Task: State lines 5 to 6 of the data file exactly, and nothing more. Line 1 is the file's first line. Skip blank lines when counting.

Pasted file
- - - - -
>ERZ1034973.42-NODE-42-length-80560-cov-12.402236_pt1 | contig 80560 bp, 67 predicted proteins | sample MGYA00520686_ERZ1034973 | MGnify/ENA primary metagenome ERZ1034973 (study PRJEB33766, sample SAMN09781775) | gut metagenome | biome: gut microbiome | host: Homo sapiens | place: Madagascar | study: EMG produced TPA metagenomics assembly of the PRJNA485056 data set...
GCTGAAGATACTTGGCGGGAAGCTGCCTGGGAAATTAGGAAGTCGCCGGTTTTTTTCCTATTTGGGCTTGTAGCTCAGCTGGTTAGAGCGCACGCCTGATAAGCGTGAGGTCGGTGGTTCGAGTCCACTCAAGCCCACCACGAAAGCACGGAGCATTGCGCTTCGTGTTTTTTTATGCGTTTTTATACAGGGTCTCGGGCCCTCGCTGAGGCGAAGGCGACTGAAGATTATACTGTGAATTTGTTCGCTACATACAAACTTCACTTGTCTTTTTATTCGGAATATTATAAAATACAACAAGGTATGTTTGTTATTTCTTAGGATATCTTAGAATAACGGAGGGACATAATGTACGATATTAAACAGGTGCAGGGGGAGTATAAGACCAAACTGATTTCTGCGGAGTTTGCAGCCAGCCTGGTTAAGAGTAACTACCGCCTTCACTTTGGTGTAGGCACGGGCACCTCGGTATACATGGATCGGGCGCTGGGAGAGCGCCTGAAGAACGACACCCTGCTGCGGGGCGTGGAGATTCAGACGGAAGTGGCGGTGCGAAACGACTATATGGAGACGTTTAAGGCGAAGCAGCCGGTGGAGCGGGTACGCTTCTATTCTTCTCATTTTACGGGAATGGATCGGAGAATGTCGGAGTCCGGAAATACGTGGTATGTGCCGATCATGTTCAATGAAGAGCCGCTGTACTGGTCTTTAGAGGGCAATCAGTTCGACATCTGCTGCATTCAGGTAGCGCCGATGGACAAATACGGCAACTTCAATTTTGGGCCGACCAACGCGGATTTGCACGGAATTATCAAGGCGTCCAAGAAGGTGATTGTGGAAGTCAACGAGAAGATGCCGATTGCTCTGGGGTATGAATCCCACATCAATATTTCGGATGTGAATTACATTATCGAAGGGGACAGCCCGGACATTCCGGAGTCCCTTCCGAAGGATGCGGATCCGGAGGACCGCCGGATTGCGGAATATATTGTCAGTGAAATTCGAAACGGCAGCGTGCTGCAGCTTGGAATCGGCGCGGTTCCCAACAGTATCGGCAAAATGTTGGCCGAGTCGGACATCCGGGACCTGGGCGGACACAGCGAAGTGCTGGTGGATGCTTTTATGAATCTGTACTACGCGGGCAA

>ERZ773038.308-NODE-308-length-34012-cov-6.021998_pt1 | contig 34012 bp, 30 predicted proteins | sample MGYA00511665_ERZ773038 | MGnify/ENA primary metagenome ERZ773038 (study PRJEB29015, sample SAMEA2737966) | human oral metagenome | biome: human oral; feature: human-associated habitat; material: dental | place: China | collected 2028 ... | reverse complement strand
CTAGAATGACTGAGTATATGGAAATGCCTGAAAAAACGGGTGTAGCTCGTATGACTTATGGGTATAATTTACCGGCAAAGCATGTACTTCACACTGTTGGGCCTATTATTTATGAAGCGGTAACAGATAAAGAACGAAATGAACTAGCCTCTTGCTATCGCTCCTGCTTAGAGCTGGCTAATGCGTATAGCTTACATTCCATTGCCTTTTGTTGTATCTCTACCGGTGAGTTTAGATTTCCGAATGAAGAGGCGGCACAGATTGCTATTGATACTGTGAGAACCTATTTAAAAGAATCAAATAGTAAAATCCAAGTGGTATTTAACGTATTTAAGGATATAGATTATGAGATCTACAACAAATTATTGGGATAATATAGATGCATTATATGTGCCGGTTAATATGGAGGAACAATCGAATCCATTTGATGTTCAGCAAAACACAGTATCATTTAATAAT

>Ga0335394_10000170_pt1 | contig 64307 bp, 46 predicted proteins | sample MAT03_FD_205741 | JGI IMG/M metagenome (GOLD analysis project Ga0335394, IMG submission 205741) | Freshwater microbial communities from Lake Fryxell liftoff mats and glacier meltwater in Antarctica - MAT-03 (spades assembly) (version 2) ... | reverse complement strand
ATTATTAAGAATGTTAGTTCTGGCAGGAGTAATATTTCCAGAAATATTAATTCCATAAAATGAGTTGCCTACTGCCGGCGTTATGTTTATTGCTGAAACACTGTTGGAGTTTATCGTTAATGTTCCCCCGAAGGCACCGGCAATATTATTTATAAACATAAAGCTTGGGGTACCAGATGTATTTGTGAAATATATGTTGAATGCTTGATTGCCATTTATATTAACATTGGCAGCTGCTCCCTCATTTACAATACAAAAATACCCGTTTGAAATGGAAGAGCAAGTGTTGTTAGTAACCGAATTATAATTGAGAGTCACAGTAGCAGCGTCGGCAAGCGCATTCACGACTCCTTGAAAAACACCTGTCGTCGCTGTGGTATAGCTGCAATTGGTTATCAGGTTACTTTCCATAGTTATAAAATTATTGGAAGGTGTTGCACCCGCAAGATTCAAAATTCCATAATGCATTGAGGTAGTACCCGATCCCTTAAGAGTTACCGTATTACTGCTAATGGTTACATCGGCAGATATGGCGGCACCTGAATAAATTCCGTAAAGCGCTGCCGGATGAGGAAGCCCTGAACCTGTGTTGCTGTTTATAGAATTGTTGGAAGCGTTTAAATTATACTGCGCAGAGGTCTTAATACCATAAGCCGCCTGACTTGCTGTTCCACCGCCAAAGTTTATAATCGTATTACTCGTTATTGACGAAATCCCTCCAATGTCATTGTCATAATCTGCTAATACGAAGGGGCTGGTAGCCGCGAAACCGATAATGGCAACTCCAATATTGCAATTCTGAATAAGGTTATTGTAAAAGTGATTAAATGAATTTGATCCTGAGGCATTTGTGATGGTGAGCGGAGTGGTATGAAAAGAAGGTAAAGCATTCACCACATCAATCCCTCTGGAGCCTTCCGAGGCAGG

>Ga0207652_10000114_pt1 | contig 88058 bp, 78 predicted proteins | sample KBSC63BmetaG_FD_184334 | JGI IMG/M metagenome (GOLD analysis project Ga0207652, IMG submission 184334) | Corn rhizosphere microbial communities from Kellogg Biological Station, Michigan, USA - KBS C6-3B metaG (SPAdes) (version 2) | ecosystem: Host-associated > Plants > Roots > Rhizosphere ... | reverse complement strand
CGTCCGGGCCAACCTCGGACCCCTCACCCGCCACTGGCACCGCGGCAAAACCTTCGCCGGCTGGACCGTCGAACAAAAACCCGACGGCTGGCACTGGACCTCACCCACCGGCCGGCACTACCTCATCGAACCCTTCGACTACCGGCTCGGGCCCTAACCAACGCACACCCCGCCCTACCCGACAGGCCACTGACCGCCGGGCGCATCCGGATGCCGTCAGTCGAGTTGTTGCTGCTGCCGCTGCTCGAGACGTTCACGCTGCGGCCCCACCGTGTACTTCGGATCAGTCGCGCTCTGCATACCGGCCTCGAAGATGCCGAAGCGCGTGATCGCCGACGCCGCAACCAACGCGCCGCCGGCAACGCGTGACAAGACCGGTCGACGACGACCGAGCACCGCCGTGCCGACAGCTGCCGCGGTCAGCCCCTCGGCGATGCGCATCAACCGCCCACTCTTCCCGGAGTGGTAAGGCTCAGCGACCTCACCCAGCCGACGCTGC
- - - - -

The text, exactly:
>Ga0335394_10000170_pt1 | contig 64307 bp, 46 predicted proteins | sample MAT03_FD_205741 | JGI IMG/M metagenome (GOLD analysis project Ga0335394, IMG submission 205741) | Freshwater microbial communities from Lake Fryxell liftoff mats and glacier meltwater in Antarctica - MAT-03 (spades assembly) (version 2) ... | reverse complement strand
ATTATTAAGAATGTTAGTTCTGGCAGGAGTAATATTTCCAGAAATATTAATTCCATAAAATGAGTTGCCTACTGCCGGCGTTATGTTTATTGCTGAAACACTGTTGGAGTTTATCGTTAATGTTCCCCCGAAGGCACCGGCAATATTATTTATAAACATAAAGCTTGGGGTACCAGATGTATTTGTGAAATATATGTTGAATGCTTGATTGCCATTTATATTAACATTGGCAGCTGCTCCCTCATTTACAATACAAAAATACCCGTTTGAAATGGAAGAGCAAGTGTTGTTAGTAACCGAATTATAATTGAGAGTCACAGTAGCAGCGTCGGCAAGCGCATTCACGACTCCTTGAAAAACACCTGTCGTCGCTGTGGTATAGCTGCAATTGGTTATCAGGTTACTTTCCATAGTTATAAAATTATTGGAAGGTGTTGCACCCGCAAGATTCAAAATTCCATAATGCATTGAGGTAGTACCCGATCCCTTAAGAGTTACCGTATTACTGCTAATGGTTACATCGGCAGATATGGCGGCACCTGAATAAATTCCGTAAAGCGCTGCCGGATGAGGAAGCCCTGAACCTGTGTTGCTGTTTATAGAATTGTTGGAAGCGTTTAAATTATACTGCGCAGAGGTCTTAATACCATAAGCCGCCTGACTTGCTGTTCCACCGCCAAAGTTTATAATCGTATTACTCGTTATTGACGAAATCCCTCCAATGTCATTGTCATAATCTGCTAATACGAAGGGGCTGGTAGCCGCGAAACCGATAATGGCAACTCCAATATTGCAATTCTGAATAAGGTTATTGTAAAAGTGATTAAATGAATTTGATCCTGAGGCATTTGTGATGGTGAGCGGAGTGGTATGAAAAGAAGGTAAAGCATTCACCACATCAATCCCTCTGGAGCCTTCCGAGGCAGG